I do want to comment on the number of children that you are likely to encounter. There were a lot of German school children staying during our visit and often the dining hall and courtyard was swarming with noisy kids and overwhelmed chaperons. But they all tend to leave early each morning (often with packed lunches) so you can generally avoid them at breakfast if you go a bit later and we never had a problem finding a place to sit in the courtyard in the evenings. Some guests did note difficulty sleeping due to being uncomfortable in the beds or noise from neighboring rooms, but we slept fine. I am a light sleeper and always travel with earplugs, but we never heard our neighbors with the exception of the sound of their sink and closing of their door.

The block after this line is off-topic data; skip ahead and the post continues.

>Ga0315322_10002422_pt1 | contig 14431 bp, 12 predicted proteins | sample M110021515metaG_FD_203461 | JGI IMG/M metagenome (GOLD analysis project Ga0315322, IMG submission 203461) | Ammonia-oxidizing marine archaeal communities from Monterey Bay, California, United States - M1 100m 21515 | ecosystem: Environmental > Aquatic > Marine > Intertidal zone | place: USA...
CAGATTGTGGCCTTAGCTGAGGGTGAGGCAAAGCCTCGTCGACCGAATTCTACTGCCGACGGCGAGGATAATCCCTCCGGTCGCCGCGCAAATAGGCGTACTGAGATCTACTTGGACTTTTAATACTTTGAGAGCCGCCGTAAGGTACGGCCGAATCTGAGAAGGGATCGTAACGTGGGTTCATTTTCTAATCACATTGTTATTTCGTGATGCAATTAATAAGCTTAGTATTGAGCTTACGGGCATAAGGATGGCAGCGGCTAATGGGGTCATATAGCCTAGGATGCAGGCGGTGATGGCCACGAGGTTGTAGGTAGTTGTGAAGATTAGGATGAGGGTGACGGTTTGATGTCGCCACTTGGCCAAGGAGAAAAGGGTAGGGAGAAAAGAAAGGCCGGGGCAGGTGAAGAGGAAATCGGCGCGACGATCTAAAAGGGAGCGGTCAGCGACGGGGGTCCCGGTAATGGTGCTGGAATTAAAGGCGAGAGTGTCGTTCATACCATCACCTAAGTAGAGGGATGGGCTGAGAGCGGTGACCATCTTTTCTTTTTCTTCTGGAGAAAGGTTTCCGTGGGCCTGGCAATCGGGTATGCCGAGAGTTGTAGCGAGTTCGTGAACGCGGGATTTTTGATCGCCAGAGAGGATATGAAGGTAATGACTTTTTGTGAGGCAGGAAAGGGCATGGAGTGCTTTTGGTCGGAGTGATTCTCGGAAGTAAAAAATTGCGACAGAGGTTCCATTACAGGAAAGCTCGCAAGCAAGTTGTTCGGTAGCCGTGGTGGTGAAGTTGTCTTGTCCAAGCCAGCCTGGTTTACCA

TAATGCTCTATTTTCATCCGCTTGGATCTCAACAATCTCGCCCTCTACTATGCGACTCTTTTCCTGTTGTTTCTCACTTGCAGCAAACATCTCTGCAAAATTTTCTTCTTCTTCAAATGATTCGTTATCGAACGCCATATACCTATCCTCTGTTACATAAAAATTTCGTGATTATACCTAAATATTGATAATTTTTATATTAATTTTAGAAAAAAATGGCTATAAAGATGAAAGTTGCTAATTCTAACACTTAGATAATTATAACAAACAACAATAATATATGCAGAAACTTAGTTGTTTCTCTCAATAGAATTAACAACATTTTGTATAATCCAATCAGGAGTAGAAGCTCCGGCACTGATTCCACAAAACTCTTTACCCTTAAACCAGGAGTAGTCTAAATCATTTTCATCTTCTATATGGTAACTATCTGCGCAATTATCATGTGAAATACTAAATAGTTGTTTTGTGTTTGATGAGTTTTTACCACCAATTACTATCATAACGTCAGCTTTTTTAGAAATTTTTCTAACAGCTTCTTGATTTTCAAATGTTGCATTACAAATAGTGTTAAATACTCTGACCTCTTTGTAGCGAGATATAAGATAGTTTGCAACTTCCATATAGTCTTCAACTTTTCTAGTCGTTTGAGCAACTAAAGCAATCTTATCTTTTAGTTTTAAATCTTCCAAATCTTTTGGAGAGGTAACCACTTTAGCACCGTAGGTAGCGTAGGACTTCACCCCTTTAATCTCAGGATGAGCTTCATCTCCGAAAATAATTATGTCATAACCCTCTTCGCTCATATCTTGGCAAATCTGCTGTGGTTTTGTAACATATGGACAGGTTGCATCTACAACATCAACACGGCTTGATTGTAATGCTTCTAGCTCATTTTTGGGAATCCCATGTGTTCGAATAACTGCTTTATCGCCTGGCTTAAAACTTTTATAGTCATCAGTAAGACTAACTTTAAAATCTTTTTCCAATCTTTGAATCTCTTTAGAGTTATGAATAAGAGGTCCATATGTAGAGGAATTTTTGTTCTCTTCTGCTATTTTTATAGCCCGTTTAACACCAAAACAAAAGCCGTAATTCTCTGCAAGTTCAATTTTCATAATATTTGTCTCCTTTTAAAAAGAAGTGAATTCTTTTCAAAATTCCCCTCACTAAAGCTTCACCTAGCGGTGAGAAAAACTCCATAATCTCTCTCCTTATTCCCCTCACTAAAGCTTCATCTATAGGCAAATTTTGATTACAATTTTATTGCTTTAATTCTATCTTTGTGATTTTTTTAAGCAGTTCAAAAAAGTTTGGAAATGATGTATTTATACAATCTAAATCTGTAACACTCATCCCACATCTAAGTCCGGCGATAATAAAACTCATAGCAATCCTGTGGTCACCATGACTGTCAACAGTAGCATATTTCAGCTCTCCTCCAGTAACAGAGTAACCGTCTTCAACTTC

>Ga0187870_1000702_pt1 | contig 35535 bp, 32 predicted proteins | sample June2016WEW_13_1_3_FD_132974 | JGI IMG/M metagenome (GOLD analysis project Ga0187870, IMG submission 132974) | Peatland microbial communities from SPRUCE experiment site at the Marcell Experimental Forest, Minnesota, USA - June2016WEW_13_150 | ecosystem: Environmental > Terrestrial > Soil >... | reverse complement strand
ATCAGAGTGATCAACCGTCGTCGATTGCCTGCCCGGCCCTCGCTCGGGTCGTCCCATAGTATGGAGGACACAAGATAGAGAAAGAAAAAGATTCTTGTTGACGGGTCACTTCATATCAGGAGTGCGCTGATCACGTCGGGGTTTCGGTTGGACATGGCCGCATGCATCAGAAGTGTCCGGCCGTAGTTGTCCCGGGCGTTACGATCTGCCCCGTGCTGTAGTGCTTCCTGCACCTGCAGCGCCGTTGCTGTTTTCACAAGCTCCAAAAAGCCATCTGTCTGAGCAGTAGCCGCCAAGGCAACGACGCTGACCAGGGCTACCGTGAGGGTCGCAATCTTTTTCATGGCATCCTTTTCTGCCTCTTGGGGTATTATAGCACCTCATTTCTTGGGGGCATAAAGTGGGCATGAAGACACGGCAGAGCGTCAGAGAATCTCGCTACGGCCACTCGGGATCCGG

We ate the included buffet style breakfast both mornings of our stay. The breakfast includes the common German staples of meat, cheese, cold veggies, yogurt, and breads. Coffee, tea, juice, and milk are available for drinks. We also bought coffee twice and food once in the evenings which we took and enjoyed outside in the courtyard where there are a number of picnic tables. The coffee drinks was very good and the food was mediocre. If you are prepared for cafeteria quality food, you won’t be disappointed. My favorite part of the stay was in the evenings before bed when we would sit until it got dark outside sipping coffee or hot chocolate and enjoying the beautiful views of the Rhine Valley.